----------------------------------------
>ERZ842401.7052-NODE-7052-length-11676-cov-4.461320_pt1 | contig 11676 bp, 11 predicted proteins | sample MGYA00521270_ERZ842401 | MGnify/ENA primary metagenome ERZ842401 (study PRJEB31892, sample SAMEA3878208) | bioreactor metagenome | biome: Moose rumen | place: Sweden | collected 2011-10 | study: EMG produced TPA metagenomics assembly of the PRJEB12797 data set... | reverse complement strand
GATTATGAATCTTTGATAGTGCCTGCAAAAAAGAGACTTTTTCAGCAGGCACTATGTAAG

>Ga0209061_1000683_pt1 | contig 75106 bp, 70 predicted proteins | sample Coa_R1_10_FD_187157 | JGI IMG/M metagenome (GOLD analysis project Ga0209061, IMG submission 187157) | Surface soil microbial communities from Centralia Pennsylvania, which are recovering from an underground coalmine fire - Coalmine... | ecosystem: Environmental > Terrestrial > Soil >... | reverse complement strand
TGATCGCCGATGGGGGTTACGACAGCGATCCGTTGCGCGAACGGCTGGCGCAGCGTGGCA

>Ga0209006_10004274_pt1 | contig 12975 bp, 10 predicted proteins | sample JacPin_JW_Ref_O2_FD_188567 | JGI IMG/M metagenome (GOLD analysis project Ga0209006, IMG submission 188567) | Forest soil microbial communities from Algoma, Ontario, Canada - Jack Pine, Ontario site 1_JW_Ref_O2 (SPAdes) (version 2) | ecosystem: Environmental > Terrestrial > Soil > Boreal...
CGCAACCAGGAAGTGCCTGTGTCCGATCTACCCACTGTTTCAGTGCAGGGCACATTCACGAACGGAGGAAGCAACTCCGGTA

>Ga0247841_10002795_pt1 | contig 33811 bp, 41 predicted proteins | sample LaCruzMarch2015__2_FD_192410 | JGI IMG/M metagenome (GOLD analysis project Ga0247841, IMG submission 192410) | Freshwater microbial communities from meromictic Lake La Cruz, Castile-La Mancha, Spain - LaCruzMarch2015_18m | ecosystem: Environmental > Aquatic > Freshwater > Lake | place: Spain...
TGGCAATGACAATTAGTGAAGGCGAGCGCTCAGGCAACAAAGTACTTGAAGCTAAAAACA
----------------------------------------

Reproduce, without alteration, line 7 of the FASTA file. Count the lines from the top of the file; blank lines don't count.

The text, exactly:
>Ga0247841_10002795_pt1 | contig 33811 bp, 41 predicted proteins | sample LaCruzMarch2015__2_FD_192410 | JGI IMG/M metagenome (GOLD analysis project Ga0247841, IMG submission 192410) | Freshwater microbial communities from meromictic Lake La Cruz, Castile-La Mancha, Spain - LaCruzMarch2015_18m | ecosystem: Environmental > Aquatic > Freshwater > Lake | place: Spain...